Adventures with an IDTA syllabus... :)

sixela

Well-Known Member
so I have arrived at the same conclusion as Eric Jeurissen.. interesting..
I don't know. Eric Jeurissen came to the conclusion that it's better to dance it an a rhythm and with a styl of leading that doesn't disconnect the partners, but that it can be done.

Eric (and I) agree with you that someone who just plonks his follower on the back foot and plonks himself on the back foot, disconnected from his partner --usually across at least two lanes of the dance floor -- and stays there for half an hour (these people will invariably add a couple of barridas and exit in whatever direction they're facing; it's a russian roulette) is looking the perfect idiot.

I don't know whether you arrive at the exact same conclusion or if you think sandwiches are always bad (perhaps you call a brief sandwich that doesn't disconnect the partners a sandwichito instead ;) ?)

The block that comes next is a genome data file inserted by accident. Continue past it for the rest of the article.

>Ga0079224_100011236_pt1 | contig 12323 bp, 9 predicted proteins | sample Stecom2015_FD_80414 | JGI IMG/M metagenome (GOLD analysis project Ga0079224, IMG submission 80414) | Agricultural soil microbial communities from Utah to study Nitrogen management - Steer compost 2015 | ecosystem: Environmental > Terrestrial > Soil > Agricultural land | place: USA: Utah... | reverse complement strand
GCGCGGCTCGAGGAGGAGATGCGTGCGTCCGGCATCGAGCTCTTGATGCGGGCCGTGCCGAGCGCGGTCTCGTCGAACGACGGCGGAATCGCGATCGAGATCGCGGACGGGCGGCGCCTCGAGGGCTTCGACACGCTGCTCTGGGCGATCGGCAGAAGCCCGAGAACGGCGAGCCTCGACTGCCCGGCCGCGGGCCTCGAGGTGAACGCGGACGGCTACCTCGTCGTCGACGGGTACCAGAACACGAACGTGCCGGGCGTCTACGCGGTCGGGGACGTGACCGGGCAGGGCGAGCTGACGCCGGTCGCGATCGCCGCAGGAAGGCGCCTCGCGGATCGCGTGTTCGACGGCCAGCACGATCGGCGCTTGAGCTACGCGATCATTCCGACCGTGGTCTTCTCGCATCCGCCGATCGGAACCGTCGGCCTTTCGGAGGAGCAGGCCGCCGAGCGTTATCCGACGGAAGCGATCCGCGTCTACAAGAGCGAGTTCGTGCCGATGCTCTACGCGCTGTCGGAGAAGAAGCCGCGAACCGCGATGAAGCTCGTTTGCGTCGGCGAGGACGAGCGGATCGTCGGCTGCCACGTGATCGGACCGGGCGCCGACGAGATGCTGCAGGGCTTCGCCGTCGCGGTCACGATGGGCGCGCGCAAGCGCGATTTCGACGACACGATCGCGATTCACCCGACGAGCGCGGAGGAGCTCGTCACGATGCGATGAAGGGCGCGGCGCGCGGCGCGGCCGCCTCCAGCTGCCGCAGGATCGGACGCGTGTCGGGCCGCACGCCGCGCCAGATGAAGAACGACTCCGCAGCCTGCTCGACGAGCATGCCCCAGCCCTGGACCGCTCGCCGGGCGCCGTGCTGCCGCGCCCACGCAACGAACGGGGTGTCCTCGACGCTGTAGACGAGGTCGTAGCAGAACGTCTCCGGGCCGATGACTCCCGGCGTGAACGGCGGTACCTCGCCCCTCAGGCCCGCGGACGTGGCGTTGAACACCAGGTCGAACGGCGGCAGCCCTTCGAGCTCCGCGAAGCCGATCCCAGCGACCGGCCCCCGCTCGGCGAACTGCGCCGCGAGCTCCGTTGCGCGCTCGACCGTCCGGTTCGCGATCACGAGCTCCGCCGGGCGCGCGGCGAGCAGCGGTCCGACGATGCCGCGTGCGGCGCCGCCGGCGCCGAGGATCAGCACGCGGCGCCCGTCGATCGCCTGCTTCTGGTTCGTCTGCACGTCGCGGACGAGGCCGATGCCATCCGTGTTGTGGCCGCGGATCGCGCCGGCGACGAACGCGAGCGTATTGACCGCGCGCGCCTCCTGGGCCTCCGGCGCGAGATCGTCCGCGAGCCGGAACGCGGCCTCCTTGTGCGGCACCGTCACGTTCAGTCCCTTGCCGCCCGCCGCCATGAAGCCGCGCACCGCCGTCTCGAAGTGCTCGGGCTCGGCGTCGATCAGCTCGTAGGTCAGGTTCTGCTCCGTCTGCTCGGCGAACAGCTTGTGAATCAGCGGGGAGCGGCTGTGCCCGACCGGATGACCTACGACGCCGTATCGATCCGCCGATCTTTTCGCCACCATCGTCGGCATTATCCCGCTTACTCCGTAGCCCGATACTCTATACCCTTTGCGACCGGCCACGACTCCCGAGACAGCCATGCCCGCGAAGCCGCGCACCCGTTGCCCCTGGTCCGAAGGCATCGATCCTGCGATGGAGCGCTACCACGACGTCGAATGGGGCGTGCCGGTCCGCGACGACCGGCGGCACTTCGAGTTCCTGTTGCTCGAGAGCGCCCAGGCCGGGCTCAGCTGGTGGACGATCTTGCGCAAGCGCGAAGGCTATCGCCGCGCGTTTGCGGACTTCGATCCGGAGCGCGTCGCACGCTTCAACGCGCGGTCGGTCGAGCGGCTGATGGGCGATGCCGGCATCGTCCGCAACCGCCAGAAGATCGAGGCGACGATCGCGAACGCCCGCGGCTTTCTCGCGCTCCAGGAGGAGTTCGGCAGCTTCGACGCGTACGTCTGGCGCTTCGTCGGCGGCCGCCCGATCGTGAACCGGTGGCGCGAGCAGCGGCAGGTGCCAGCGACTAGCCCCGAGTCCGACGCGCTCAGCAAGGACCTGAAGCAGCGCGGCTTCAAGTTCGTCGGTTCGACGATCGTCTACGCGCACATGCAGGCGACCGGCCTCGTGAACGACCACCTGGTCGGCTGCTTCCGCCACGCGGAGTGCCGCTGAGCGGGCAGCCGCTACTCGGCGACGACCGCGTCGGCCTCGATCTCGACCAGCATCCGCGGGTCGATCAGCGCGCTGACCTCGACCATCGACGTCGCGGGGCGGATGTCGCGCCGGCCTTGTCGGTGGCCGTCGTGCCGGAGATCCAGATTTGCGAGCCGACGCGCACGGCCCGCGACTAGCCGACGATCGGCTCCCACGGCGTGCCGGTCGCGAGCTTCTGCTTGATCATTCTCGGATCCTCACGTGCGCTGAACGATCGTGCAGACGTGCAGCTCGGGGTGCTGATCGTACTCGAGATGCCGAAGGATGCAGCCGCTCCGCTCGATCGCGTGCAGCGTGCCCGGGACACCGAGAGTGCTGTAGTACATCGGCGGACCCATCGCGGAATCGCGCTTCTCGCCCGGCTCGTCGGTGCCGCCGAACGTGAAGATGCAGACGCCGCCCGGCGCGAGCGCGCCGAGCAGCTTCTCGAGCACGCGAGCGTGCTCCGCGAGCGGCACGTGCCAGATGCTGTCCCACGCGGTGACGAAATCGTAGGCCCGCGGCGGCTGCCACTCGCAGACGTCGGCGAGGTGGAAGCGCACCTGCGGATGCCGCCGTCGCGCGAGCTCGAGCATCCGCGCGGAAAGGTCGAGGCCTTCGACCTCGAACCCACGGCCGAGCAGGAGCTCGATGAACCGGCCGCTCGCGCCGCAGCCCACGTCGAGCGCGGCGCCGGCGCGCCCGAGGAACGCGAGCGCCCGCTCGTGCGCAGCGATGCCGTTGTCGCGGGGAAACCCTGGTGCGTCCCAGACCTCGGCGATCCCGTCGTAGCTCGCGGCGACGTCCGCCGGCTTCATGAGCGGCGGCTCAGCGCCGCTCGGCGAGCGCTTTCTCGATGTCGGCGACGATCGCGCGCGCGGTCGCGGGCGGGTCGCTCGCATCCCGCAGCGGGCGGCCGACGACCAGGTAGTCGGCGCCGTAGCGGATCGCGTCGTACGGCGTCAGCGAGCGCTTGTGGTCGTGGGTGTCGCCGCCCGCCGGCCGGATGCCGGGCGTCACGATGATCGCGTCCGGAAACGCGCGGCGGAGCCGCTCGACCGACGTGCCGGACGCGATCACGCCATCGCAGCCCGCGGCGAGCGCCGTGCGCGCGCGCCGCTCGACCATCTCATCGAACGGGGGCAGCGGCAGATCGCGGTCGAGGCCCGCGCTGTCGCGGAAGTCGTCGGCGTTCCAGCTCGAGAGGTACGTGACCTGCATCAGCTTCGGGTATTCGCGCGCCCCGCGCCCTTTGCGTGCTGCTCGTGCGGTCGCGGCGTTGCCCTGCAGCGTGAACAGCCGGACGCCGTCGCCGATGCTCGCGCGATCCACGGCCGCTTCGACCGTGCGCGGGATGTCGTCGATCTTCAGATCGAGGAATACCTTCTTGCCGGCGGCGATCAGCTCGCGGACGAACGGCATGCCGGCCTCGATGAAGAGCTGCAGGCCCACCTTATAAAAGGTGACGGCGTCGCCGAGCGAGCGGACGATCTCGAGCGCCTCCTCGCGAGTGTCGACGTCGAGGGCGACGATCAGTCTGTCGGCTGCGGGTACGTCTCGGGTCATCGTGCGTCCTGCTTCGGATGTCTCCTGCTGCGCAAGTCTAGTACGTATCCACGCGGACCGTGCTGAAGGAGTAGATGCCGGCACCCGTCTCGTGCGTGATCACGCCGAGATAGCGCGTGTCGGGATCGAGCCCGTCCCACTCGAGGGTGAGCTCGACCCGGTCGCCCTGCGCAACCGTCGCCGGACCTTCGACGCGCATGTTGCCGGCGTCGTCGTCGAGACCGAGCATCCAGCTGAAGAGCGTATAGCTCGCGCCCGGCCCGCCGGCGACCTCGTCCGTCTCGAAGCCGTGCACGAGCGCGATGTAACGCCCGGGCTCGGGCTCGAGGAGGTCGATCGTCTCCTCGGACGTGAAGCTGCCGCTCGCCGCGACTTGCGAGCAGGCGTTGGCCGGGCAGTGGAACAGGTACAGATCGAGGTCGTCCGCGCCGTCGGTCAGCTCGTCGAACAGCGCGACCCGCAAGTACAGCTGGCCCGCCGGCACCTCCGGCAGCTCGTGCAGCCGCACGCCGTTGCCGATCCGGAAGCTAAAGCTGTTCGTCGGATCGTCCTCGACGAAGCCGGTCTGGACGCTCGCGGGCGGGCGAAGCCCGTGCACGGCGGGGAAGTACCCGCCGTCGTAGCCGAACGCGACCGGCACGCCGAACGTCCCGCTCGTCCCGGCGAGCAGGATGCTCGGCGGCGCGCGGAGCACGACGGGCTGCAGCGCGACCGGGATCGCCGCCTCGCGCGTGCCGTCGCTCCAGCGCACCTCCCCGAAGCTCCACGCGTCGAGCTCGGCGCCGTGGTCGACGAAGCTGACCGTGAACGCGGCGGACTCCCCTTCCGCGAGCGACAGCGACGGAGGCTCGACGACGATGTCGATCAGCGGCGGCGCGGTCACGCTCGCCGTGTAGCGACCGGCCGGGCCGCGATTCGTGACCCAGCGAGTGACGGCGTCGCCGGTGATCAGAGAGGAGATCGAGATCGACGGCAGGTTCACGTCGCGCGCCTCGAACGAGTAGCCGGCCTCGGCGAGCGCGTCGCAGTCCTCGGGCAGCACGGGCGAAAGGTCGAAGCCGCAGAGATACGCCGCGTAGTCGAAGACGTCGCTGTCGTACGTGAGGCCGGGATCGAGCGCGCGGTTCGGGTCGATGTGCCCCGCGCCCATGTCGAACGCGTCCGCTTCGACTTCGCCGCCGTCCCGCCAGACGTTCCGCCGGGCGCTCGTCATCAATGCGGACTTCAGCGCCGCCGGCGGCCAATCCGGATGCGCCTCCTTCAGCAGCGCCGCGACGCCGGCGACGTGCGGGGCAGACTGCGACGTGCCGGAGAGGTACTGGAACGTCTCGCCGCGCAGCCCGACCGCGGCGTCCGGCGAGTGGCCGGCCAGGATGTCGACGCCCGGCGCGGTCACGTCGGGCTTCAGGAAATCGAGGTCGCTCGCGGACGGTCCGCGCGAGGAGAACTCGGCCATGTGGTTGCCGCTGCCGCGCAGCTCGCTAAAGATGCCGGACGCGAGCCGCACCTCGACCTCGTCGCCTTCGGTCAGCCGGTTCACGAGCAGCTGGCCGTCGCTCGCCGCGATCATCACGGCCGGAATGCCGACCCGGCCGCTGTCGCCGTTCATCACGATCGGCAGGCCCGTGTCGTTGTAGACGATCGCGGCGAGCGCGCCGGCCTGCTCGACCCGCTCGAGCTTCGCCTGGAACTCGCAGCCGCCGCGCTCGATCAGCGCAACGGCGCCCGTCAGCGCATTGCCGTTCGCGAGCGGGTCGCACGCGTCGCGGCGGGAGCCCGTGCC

I think he decided on the workshop content after having seen all of us dance, just to rid the dance floors of the Awkward Sandwich.
 

dchester

Moderator
Staff member
Aside from that, I'd like to know why the 8CB is taught at all if it's a "bad thing"? Why not start just with forward walks? I once danced almost nothing but walks one night at a milonga and was told by an older gentleman from BA that he really liked my tango.
I'd say most (if not all) of the teachers that use it, do not believe it's a bad thing. I certainly don't believe it's a bad thing. IMO, there are both good and bad teachers who use it, and there also are both good and bad teachers who do not use it.

As for what to start with, I start with hearing the beat, the embrace, and then forward walking. I do eventually use it though, as part of teaching the cross. I'm not saying one has to use it, but that is my preference.
 

AndaBien

Well-Known Member
...As for what to start with, I start with hearing the beat, the embrace, and then forward walking. I do eventually use it though, as part of teaching the cross. I'm not saying one has to use it, but that is my preference.
I'm right with you until you get to the 8cb. The cross can be taught without using the 8cb. Teaching the 8cb means you are using class time and students attention, both valuable, to teach something that is not (or shouldn't be) part of dancing tango. I have yet to hear of anything that the 8cb contributes to understanding tango.
 

dchester

Moderator
Staff member